I was vacuuming, tripping over the powercord that wouldn't extend far enough, throwing abandoned shoes from loungeroom to bedroom, just missed sucking the cat's tail up the Dyson, when I wondered about the events that lead me to make The Decision. How could I give away 25 years of solid employment to go out on a limb and 'follow my dreams'? (an expression that causes me to feel nauseous as it happens). There was a mortgage to consider, a comfortable lifestyle to fund, grandchildren to spoil, and the constant media reminder that we had to have a Retirement Plan. As I wound the Dyson cord back into its holder, I wound my mind back to November 2010. Yes, I was in a good job, in an excellent school. I loved my colleagues and the girls I taught and I could have stayed... could have stayed. Safe, predictable, and Superannuation. Tucked in between the 'career', life was happening: rise at 5.30, breakfast for the kids, bus up to the coffee shop, and twenty minutes to write. I'd just be getting into it when I'd have to prise myself out of the seat to catch the train. Another twenty minutes to write. It was my pattern and was effective enough to allow me to complete two novels, both still sitting in the cupboard of my desk. In between classes, meetings, preparation, i daydreamed about being a successful writer; so successful I could stay home and write novels with eager fans holding their breath for the next one. But i had been daydreaming about that for years. In defence, I had made moves towards it. Courses, courses: CAE creative writing short course; correspondence writing course; RMIT ; Melb Uni, MA in Creative Writing, and now trying to finish a PhD. I also had rejections. Not enough 'to plaster my wall' with, but enough to sink my heart every time I recognised the self-addressed envelope in the letterbox: a beacon of failure. The comments weren't bad, in fact they were more often encouraging, but I wasn't marketable. What did that mean? Who was my market?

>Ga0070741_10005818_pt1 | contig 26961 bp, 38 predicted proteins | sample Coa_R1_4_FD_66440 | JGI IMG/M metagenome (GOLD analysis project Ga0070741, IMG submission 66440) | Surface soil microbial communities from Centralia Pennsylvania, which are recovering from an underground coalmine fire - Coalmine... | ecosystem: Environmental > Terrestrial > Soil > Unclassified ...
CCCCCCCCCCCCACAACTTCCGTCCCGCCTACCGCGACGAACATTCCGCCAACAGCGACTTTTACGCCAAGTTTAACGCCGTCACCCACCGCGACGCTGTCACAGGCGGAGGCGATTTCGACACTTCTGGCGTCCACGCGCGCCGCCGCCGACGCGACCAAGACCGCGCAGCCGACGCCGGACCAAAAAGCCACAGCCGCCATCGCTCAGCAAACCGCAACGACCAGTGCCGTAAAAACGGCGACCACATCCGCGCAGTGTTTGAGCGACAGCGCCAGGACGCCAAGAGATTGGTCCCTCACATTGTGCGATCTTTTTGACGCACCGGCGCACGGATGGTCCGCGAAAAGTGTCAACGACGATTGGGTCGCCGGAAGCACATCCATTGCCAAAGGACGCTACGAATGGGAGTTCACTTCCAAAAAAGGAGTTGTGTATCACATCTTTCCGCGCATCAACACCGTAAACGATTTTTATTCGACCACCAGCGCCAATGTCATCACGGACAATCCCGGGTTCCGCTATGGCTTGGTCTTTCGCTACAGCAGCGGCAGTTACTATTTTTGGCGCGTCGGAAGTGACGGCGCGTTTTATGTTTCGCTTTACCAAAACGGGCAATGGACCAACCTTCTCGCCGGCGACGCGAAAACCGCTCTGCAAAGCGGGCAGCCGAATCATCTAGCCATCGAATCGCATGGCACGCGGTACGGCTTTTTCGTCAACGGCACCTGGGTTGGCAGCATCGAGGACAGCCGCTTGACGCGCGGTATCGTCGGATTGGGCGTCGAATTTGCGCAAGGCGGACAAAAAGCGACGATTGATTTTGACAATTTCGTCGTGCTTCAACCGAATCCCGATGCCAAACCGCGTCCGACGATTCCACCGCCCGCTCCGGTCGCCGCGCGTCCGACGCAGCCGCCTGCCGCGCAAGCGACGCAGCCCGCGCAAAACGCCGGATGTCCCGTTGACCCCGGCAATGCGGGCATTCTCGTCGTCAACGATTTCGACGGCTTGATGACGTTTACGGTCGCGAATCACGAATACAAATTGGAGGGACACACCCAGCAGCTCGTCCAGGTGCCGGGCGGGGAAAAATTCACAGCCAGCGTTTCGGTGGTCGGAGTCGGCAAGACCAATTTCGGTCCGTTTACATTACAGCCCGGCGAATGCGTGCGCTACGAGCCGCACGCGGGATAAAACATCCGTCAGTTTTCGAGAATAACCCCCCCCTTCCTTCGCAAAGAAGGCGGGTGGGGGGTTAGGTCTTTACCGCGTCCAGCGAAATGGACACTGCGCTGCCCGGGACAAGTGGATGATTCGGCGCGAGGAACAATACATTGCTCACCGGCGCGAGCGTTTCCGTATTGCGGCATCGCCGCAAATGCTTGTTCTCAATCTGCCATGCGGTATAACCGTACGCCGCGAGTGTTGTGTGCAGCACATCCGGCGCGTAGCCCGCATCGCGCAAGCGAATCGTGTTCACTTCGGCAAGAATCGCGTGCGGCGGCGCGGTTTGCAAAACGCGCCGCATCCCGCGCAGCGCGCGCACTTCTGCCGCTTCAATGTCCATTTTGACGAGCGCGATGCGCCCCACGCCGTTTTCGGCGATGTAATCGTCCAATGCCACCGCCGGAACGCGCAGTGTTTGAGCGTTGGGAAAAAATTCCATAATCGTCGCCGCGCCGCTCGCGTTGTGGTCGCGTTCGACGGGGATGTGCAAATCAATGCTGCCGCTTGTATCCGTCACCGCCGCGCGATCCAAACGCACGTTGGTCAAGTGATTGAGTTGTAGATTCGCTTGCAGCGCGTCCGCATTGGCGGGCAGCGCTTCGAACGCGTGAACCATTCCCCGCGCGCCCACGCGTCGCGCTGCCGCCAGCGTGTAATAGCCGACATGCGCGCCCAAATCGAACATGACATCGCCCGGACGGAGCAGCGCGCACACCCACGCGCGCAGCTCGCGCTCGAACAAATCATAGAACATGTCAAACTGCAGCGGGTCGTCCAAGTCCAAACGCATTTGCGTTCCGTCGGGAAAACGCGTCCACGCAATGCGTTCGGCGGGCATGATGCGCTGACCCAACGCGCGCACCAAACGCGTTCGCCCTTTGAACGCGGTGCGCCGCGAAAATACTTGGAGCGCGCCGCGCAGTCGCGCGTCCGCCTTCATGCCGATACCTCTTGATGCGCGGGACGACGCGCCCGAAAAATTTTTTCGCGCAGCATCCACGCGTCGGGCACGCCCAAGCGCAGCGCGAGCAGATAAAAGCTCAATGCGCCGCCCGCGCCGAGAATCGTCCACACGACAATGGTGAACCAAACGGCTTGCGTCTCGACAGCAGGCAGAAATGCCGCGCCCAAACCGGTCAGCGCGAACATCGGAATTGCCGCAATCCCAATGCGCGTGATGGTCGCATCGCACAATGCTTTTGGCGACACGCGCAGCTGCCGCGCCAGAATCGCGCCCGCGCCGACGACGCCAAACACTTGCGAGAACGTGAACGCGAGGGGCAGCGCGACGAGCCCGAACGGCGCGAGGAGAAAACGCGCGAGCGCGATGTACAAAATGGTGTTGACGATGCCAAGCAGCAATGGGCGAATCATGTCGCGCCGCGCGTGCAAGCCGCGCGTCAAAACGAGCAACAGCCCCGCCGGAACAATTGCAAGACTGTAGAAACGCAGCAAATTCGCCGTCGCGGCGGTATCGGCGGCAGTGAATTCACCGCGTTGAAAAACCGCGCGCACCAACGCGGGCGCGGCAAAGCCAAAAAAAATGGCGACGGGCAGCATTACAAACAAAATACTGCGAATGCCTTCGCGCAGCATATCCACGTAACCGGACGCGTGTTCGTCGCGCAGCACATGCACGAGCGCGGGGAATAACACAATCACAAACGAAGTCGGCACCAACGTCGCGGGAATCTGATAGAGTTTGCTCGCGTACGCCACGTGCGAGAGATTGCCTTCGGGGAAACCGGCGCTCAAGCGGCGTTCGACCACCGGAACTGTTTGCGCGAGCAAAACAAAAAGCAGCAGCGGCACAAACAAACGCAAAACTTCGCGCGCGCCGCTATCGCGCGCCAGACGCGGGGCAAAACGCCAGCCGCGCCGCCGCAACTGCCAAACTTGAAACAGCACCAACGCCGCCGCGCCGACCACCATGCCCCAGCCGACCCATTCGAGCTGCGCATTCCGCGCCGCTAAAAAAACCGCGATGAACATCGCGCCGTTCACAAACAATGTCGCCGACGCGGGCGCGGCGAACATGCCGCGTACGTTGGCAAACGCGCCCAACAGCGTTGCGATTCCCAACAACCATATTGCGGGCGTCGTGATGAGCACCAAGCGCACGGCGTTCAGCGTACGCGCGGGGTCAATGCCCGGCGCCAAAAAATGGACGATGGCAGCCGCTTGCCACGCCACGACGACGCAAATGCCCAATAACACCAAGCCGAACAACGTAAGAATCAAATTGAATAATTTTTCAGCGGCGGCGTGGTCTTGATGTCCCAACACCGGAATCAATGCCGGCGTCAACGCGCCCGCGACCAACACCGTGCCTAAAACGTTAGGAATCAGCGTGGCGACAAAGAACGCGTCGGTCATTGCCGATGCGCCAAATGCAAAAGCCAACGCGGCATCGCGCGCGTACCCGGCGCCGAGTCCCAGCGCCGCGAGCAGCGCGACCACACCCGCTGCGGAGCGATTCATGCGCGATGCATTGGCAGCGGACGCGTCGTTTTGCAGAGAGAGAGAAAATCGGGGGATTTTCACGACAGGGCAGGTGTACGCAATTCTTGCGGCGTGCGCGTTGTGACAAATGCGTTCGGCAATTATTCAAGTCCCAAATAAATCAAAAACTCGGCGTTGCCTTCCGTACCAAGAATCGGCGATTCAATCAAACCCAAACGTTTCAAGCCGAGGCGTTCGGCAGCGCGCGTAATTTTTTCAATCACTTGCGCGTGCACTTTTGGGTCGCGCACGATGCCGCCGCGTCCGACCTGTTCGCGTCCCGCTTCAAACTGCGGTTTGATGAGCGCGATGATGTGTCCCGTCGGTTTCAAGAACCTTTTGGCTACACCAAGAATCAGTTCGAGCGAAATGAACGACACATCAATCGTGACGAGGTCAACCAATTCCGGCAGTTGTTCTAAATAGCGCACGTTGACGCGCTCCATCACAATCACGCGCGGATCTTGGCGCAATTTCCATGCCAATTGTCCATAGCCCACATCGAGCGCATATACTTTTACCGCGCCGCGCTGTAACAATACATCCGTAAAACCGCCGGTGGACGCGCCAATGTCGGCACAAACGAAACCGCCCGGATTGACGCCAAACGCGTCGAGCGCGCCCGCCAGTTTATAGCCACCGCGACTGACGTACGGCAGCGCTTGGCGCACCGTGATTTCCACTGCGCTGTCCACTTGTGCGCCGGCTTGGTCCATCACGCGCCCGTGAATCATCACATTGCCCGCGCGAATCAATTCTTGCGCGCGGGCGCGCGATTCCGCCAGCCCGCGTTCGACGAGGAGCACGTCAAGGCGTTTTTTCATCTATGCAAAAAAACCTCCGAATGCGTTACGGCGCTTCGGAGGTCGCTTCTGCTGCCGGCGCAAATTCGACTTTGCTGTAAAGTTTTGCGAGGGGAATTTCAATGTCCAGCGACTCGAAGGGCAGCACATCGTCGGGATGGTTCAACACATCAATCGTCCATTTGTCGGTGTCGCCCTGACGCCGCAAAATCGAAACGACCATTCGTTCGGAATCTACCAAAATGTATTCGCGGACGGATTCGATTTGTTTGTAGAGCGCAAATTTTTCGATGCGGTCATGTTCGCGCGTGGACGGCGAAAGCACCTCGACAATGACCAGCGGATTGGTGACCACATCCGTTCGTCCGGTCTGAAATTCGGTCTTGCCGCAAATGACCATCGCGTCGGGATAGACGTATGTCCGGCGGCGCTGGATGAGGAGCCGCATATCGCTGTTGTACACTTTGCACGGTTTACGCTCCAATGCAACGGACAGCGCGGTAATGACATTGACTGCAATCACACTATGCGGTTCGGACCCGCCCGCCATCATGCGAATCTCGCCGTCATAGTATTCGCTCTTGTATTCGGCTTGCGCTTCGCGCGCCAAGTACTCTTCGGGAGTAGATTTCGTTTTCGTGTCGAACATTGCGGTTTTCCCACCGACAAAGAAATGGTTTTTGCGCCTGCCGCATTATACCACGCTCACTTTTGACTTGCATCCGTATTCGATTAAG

AuthorAmanda Apthorpe